I get it. I understand why people are cynical about hypnosis. In my last blog I discussed stage hypnosis, and the tricks used to convince an audience. Hypnotising dogs on Britain’s Got Talent don’t help its image and the portrayal of hypnosis in films and television usually just confirms people’s suspicions that it is all a con.
I’ll admit that when I first started my training 5 years ago, even though I entered with an open mind, I still had nagging doubts. During the initial training sessions as the tutor talked about “altered states of consciousness” and the brain entering an “alpha” brain state (now proven to be wrong anyway), a little bit of me still thought it all sounded a bit dodgy.
As time went on and I gained more experience working with clients I started to see the benefits that hypnosis had on individuals. Clients who came to see me who were overwhelmed by their feelings and emotions were able, through hypnosis, to take back control of their life. They were able to gain a better perspective about their problems and very quickly became more optimistic about the future. Unhelpful habits that they had developed became easier to let go of and replace with healthier behaviours.
I still don’t know if hypnosis is a unique “state”. Even recent research using the most high tech brain scanning equipment can’t categorically prove that it is either. The truth is that hypnosis isn’t a unitary state anyway, but is very task specific. Therefore, you would expect to see differences between a person who is hypnotised and instructed to relax deeply compared to one who is asked to hallucinate (for example to imagine that they see an object in front of them).
However, gathered below are 3 studies which throw up some interesting results. They don’t prove conclusively that hypnosis exists but go some way to showing that it is worthy of further research and a reappraisal from the media and the general public.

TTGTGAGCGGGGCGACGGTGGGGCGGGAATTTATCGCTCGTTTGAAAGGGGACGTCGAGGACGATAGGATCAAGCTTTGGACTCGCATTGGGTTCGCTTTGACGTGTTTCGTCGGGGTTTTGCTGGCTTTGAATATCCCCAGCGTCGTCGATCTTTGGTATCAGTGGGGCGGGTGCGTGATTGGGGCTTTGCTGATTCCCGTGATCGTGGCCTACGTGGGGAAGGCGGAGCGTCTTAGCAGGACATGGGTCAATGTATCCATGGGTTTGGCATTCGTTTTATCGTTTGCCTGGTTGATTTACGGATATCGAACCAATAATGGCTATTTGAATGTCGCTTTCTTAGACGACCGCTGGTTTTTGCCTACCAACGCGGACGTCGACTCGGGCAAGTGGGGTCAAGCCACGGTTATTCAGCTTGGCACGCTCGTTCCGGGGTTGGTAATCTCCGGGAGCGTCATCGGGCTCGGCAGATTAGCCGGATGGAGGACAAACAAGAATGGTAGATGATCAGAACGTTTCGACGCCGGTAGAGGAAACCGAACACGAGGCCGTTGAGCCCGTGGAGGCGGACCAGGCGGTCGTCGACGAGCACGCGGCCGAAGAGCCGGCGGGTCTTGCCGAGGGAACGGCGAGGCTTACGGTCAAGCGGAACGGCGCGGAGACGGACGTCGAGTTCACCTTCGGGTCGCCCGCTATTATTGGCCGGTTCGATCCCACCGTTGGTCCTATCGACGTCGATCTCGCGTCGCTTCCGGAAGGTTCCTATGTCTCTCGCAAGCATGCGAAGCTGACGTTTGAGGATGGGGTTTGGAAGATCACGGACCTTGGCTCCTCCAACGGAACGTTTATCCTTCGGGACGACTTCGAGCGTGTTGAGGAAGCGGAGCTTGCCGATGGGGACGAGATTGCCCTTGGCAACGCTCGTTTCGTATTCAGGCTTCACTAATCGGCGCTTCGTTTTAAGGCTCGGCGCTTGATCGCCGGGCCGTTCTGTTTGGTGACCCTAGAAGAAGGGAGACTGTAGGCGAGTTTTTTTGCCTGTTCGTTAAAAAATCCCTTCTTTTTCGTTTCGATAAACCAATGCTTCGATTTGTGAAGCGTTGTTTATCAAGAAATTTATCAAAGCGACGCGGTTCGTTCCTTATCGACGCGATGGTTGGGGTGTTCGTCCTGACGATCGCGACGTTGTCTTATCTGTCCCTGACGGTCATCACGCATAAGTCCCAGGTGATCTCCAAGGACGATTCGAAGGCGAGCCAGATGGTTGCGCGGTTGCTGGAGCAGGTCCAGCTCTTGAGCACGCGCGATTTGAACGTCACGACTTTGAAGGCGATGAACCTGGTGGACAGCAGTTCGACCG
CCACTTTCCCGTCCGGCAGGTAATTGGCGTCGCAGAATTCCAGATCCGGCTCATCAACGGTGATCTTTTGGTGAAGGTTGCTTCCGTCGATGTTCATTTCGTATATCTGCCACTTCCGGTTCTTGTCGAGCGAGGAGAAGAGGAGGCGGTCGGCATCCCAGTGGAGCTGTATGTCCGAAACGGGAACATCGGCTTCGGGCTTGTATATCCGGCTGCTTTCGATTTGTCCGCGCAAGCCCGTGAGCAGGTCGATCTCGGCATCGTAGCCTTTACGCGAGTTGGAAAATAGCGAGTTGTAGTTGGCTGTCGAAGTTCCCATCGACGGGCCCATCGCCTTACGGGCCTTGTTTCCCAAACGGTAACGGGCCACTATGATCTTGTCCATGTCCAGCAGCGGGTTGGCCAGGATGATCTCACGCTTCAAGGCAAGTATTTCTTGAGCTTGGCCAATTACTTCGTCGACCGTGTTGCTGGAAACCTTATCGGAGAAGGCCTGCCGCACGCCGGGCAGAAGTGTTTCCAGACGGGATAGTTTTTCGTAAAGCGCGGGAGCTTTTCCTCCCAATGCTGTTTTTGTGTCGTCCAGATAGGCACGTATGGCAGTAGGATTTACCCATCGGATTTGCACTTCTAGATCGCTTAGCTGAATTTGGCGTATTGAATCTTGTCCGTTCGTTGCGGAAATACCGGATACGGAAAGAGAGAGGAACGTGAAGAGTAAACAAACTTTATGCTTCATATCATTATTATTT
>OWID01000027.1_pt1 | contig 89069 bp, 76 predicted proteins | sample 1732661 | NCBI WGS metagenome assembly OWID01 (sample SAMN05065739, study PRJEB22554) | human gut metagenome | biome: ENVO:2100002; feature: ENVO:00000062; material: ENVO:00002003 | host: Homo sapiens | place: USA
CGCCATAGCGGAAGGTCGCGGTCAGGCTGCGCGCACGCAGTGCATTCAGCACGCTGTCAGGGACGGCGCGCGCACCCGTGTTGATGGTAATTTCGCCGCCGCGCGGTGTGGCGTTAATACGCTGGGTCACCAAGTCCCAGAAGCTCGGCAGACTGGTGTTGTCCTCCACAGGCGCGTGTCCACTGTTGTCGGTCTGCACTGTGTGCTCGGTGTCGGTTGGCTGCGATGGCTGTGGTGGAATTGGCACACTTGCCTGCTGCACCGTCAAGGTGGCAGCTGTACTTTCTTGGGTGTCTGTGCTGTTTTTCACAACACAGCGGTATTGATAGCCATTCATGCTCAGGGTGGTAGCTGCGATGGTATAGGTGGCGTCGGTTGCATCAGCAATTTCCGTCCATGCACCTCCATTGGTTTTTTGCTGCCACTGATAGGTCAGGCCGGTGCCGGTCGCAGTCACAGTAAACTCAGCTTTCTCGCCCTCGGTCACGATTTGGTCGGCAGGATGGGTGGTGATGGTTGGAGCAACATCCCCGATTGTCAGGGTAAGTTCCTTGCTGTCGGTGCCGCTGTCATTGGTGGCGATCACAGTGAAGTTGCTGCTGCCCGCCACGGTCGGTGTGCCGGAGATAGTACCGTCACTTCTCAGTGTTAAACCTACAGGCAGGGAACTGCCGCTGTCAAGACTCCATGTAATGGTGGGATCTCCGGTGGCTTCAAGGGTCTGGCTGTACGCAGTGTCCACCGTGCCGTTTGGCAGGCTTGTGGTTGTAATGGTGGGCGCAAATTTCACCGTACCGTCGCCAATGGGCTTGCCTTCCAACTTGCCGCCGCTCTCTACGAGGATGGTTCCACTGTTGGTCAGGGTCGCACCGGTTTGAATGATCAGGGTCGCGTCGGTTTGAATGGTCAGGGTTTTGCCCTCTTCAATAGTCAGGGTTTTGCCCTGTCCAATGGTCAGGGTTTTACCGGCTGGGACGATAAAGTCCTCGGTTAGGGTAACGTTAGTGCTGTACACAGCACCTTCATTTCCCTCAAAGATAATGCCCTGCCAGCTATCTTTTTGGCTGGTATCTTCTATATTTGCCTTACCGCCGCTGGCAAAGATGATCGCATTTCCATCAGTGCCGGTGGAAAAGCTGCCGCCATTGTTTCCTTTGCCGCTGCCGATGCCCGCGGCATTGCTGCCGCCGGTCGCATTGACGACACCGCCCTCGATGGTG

Hypnotic inductions can change affect activity in the brain
It might come as a surprise, but when we are at rest, parts of our brain actually become more active. The default mode network, as it is called, includes large areas of the brain which paradoxically are more active when we’re at rest compared with when we’re engaged in a taxing, externally focused task.
As part of one experiment, researchers assessed brain activity of participants while resting in an fMRI scanner and also while engaged in visual tasks, both in and out of hypnosis. Participants, who were already identified as highly suggestible, whilst in hypnosis showed decreased brain activity in the parts of the default mode circuit. In low suggestible participants, hypnotic inductions produced no detectable changes in these regions, but instead deactivated areas involved in alertness. The findings indicated that hypnotic inductions create a distinctive and unique pattern of brain activation in highly suggestible subjects. Interestingly, the parts of the brain that showed decreased activity in the hypnotised participants included those responsible for daydreaming and letting the mind wander. This might support the idea that hypnosis creates a heightened increase in focused attention.